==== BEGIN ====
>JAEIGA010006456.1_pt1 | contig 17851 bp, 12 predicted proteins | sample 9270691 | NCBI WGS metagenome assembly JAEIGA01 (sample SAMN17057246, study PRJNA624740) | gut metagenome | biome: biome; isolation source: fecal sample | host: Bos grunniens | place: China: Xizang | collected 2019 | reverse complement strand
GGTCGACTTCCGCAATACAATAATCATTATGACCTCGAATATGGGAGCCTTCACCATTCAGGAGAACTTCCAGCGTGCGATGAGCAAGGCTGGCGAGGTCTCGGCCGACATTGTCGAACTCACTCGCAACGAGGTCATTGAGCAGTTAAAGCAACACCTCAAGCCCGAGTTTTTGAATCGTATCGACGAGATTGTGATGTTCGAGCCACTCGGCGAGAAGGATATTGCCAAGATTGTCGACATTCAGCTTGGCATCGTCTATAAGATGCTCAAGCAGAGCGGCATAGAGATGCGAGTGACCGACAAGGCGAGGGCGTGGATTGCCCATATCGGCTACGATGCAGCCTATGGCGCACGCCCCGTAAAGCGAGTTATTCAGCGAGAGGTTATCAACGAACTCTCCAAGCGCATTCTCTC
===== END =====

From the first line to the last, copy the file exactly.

>JAEIGA010006456.1_pt1 | contig 17851 bp, 12 predicted proteins | sample 9270691 | NCBI WGS metagenome assembly JAEIGA01 (sample SAMN17057246, study PRJNA624740) | gut metagenome | biome: biome; isolation source: fecal sample | host: Bos grunniens | place: China: Xizang | collected 2019 | reverse complement strand
GGTCGACTTCCGCAATACAATAATCATTATGACCTCGAATATGGGAGCCTTCACCATTCAGGAGAACTTCCAGCGTGCGATGAGCAAGGCTGGCGAGGTCTCGGCCGACATTGTCGAACTCACTCGCAACGAGGTCATTGAGCAGTTAAAGCAACACCTCAAGCCCGAGTTTTTGAATCGTATCGACGAGATTGTGATGTTCGAGCCACTCGGCGAGAAGGATATTGCCAAGATTGTCGACATTCAGCTTGGCATCGTCTATAAGATGCTCAAGCAGAGCGGCATAGAGATGCGAGTGACCGACAAGGCGAGGGCGTGGATTGCCCATATCGGCTACGATGCAGCCTATGGCGCACGCCCCGTAAAGCGAGTTATTCAGCGAGAGGTTATCAACGAACTCTCCAAGCGCATTCTCTC